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Raining Embers
Curator Olivia Poloni interviews Ruth Maddison, Aletheia Casey, Gideon Mendel and Rachel Mounsey


This interview series is currently presented in partnership with the Auckland Festival of Photography Online Programme, as part of the 2022 festival theme Disruption [raruraru].


Raining Embers, an exhibition presented as part of the 2021 Ballarat International Foto Biennale, examined the global climate crisis through the lens of four photojournalists that captured the 2020 Australian bushfires. These fires, coined the Black Summer, devastated vegetation, animal life and communities on the east coast of Australia. Featuring Aletheia Casey (AUS), Gideon Mendel (ZAF), Ruth Maddison (AUS) and Rachel Mounsey (AUS), these photographers take us through the devastation and despair of communities that were taken by the wildfires. Intimate and broken portraits of people, the ravage that was done to human made objects and the devastation of the land stand for a heart-breaking time in recent history.


2021 Ballarat International Foto Biennale
Artistic Director and CEO: Fiona Sweet
Exhibition Curator: Olivia Poloni
Artists:Aletheia Casey (AUS), Gideon Mendel (ZAF), Ruth Maddison (AUS), Rachel Mounsey (AUS)


Ruth Maddison

What part of Australia features in your work? What is your connection to that land?
My work was made in Eden, far-south coast of NSW on the Princes Highway, 48 kms from the Victorian border. I’ve lived in Eden since 1996.

Why were you compelled to make these images?
I’ve been documenting Eden’s street life, working, domestic and recreational life, as well as the architecture & surrounding landscape, since I moved here. It was natural that I would go out on the street and document what was happening when the fires started to approach the town. And as scary as the situation was, I somehow felt less panicky being outside photographing than being in my house.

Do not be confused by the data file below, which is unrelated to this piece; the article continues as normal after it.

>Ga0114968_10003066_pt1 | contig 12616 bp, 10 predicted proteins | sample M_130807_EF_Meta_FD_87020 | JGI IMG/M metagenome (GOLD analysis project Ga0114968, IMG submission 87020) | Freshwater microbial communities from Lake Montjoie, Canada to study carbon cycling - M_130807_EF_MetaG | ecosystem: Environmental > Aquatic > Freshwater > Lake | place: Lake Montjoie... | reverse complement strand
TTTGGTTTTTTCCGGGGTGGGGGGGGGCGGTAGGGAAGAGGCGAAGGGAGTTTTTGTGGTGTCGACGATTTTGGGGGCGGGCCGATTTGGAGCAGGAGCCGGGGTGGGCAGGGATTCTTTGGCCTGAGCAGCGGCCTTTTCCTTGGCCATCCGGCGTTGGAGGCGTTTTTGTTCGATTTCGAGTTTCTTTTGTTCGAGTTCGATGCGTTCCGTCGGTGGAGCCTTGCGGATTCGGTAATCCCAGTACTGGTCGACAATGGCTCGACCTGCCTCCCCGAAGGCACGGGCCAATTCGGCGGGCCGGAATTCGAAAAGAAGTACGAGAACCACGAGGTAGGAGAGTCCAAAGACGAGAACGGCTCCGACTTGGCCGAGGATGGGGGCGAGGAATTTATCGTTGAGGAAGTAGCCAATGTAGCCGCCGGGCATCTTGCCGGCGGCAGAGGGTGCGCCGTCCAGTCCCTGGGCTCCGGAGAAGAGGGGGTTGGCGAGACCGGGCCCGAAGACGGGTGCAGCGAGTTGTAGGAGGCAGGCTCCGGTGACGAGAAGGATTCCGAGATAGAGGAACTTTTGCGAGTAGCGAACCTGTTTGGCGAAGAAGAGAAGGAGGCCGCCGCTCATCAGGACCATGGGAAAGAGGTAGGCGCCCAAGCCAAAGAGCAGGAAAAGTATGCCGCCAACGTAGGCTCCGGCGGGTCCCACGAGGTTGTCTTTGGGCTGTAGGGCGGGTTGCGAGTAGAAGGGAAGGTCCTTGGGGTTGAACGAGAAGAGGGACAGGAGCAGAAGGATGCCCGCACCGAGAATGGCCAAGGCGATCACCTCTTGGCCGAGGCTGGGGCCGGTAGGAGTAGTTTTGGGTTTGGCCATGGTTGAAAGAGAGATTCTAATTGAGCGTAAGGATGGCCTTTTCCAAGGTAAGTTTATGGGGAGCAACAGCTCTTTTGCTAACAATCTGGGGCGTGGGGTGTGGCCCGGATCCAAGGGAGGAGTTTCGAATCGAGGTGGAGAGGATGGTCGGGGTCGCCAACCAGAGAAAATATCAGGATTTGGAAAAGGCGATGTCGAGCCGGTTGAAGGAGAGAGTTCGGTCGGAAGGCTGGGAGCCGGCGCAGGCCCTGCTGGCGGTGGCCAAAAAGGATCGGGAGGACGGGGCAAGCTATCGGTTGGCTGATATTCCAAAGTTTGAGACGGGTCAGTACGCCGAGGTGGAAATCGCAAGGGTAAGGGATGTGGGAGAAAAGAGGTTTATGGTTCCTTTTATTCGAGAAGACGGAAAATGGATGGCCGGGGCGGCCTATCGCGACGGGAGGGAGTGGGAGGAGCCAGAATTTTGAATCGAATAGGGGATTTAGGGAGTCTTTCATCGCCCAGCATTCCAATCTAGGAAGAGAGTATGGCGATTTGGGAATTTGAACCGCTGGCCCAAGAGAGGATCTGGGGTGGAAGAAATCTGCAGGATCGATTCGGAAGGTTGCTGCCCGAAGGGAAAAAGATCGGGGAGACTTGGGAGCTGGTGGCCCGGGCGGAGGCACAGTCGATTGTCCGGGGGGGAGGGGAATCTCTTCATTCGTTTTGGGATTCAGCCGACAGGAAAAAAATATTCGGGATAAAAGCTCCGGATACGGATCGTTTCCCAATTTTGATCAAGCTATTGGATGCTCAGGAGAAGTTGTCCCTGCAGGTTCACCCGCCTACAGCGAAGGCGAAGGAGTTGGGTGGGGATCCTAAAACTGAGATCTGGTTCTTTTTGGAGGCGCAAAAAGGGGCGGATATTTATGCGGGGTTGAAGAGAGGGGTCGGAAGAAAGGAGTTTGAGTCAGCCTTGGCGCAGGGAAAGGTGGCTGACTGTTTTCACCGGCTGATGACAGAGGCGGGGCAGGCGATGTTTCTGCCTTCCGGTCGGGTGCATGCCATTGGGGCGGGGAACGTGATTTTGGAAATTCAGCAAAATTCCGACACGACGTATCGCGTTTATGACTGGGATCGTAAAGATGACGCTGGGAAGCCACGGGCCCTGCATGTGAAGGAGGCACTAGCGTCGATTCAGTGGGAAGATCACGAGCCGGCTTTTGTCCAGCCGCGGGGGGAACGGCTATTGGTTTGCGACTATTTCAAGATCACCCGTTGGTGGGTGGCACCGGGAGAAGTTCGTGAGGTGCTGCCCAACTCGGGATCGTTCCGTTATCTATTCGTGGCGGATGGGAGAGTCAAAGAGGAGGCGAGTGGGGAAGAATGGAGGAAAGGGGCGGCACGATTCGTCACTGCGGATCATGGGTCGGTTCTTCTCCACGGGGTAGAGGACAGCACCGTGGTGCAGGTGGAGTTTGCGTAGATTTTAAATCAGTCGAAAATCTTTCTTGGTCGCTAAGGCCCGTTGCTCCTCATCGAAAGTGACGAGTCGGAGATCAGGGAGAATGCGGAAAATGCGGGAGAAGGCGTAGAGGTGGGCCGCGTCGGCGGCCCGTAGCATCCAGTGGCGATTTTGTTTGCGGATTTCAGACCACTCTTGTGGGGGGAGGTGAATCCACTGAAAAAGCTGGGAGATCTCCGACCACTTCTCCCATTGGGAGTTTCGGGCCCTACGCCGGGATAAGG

How do you approach taking images of vulnerability? 
In relation to the fires, the people who had been holidaying north and south of Eden and came to Eden as fire evacuees on the 31st December 2019 and set up camp on the sports field were fine about me photographing & I talked to quite a few of those people. And let them know I live in Eden.
With the locals during the approaching fires and the aftermath, we were all experiencing the same situation, feeling the same vulnerability and fear. And I’m known in the community. Locals appreciate my documentation of the town and want me to continue.
I evacuated to Canberra on the 3rd January 2020 & didn’t return until the 14th. Annette Evelyn asked me to come to her property & photograph the result of the fire and continue with her through her process of clearing and ultimately rebuilding.
The other similar extreme situation I photographed was in the street in St. Kilda I was living in when we were flooded in 1988. We all had a metre of water in our houses. It was a similar situation. I’d been photographing in the street & in our houses for 8 years.
Apart from those two situations it would be emotionally vulnerable people that I know, that I have a relationship with. I don’t ever go to an unknown place to photograph a disaster. That’s not me.

Do you feel that through your art you can help the community heal? 
Interesting question. I don’t know. If I think about all my post fire images, maybe it helps us all see how as a community we support each other through such a time. Reinforces that strong sense of/love of community that there is in small towns.
There’s an Eden FB page for locals only where I post heaps of my Eden photos and they do get a huge response with comments.

Do you have a new body of work you are working on?
No. Still recovering from major survey show Feb-April at CCP.
Doing some abstract images at the moment and continuing to do bits around Eden, which has suddenly hit the point of change over from small, quiet working class town to a building site (the whole town) on its way to the next gentrified upmarket seaside resort.